How Designers Charge For Their Time

Nearly all of my clients are newbies when it comes to working with an interior designer, so there are several things I usually explain at my initial meeting. One of the most important items we discuss is how I charge for my services.

There are many ways to charge for design work including (but not limited to):

  • Charging by the hour
  • Charging by the square foot
  • Charging an hourly rate plus a mark up on any products sold
  • Charging by the job
  • Charging a percentage of the overall budget

An industry study was done in 2009 by the American Society of Interior Designers (ASID) to better understand how designers charged versus how  consumers liked to be charged. The results were very interesting. They found that almost 70% of consumers prefer designers to charge a fixed or flat fee, while only 5.6% of designers actually charged for their work that way. Most designers charged an hourly fee or some variation of it.

Having charged by the hour for the first seven or so years in business I understand why designers do it. Mainly, if clients drag out the process by being high maintenance, or are ineffectual at making timely decisions, or used me as a marriage referee, at least then my time would be covered. However, I found that the process had more downside than up because:

  • My clients never knew how much they would ultimately spend for my services and I couldn’t tell them ahead of time how many hours it would take.
  • Receiving an itemized list of every single thing I’d done nearly always caused frustration and questions from my clients’ perspective. Sincerely, nobody likes to see that they have to pay for all of the phone calls I made or all of emails that I had to send during the process. It’s no different than when you get a bill from your lawyer for $250 to pay him for licking a stamp on your behalf… am I right?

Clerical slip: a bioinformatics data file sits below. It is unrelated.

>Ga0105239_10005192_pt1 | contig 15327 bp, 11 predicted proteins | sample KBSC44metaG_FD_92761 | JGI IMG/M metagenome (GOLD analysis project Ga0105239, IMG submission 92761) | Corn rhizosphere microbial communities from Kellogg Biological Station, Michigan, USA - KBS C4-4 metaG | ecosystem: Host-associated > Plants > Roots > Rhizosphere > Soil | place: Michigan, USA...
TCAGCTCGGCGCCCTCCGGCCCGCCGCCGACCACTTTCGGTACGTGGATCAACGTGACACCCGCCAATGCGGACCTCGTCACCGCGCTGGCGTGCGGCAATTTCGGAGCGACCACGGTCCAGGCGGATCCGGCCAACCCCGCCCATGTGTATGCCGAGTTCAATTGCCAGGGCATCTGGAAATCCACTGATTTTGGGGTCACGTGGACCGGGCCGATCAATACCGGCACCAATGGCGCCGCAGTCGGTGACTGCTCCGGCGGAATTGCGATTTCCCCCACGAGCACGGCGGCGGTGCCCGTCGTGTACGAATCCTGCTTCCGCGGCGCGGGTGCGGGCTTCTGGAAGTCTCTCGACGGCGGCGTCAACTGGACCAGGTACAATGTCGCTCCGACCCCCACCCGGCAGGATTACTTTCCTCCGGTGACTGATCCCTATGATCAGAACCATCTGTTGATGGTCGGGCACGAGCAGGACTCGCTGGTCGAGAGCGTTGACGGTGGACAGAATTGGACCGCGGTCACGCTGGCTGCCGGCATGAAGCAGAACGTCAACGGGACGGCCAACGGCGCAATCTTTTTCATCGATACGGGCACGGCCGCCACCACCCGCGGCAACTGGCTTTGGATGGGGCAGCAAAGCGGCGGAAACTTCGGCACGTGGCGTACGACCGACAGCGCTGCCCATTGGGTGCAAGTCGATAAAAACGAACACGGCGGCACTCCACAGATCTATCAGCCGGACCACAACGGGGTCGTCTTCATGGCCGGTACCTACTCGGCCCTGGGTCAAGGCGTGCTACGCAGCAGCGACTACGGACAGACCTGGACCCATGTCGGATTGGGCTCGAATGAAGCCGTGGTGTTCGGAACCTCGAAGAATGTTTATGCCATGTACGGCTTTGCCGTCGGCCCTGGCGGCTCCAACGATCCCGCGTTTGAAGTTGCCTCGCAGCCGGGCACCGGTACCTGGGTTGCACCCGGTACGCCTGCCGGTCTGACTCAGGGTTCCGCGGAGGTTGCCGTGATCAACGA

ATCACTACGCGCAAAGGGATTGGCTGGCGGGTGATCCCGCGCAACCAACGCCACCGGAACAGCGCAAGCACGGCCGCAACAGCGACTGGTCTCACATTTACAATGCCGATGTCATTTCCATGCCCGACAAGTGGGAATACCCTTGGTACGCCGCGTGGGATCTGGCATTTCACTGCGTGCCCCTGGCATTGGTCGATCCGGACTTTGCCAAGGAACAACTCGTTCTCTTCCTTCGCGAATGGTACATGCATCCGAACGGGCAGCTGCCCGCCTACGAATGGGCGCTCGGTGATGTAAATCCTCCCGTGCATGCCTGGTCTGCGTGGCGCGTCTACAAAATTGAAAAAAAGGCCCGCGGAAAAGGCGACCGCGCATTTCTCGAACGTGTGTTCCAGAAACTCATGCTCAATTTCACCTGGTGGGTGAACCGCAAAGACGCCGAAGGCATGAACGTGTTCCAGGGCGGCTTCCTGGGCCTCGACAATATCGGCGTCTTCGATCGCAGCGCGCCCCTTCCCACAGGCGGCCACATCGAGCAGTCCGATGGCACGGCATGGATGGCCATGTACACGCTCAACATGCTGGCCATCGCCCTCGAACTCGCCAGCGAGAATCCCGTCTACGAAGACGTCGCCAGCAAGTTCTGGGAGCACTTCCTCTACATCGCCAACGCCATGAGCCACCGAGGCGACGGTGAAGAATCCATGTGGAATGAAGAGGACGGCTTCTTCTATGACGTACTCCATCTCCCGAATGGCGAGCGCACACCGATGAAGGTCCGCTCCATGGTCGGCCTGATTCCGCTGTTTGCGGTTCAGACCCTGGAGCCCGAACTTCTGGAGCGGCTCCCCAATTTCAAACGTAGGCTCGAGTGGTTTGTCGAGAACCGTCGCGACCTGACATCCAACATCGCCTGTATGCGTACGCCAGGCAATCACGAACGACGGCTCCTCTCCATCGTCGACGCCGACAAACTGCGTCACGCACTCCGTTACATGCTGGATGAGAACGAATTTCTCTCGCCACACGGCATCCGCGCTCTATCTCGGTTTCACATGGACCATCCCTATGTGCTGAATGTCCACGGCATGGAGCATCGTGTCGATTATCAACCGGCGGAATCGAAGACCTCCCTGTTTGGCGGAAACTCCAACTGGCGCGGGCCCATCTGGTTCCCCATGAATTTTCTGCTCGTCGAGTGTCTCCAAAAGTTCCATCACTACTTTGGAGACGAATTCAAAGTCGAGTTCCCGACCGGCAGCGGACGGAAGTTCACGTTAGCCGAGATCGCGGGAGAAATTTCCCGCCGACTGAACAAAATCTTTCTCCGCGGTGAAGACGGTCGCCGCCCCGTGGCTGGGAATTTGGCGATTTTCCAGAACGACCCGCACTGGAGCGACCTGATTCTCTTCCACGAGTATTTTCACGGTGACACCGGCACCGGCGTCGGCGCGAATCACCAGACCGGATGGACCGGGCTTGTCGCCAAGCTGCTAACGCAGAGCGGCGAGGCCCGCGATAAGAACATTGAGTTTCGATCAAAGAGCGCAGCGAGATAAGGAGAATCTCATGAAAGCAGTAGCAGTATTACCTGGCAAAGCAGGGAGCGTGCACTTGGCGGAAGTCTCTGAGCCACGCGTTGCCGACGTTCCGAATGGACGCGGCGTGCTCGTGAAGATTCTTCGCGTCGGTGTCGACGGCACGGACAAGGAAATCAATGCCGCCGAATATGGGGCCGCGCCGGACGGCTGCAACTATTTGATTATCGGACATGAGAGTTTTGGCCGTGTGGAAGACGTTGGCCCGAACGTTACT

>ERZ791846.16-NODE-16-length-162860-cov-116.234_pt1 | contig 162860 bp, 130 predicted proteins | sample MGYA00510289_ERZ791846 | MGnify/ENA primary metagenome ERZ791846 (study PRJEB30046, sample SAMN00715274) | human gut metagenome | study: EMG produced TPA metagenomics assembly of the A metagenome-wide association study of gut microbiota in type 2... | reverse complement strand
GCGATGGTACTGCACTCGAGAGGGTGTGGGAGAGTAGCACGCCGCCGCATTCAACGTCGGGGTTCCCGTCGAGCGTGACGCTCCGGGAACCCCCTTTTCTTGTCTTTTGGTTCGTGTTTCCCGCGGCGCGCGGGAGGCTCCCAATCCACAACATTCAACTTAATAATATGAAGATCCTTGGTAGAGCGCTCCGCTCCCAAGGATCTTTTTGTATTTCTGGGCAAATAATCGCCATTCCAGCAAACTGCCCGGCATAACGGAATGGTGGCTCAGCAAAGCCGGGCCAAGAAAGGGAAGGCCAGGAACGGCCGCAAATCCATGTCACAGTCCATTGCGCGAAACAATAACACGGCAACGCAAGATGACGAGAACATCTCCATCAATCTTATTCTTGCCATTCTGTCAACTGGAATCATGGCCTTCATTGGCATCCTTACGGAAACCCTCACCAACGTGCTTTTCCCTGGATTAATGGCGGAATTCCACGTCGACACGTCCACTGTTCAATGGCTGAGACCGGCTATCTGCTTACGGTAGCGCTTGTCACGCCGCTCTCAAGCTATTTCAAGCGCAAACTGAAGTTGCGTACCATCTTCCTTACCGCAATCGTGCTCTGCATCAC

• Clients have no idea how long the creative process can take and if they saw that I’d spent say three hours building a computer model of their new kitchen they tended to question me because in their minds it “should’ve only taken half an hour”.

So after working this way for seven years I decided (in 2009) to move towards a flat-fee pay structure. This method is truly only successful if you’ve had a number of years experience under your belt and I have found it to be so much more beneficial for my clients.

I have developed an in-depth spreadsheet that I use once I understand the scope of the project, which helps me calculate a typical flat fee for the scope of work. I put it into a contract for my clients to review and sign before I do any work.  It is important to understand (and I explain this clearly each time) that my flat fee does not constitute an “all you can eat buffet” situation. There are a fixed number of hours built into the fee and if we bump up against that number before the process is through, then we discuss putting a change order in place to cover the difference. I very rarely have to do this and in instances where it has become necessary it’s because the scope of work grew beyond what was initially agreed upon.

So if you’re on the hunt for an interior designer, be sure to ask about their fee structure so that you can make apples-to-apples comparisons before making your final decision!

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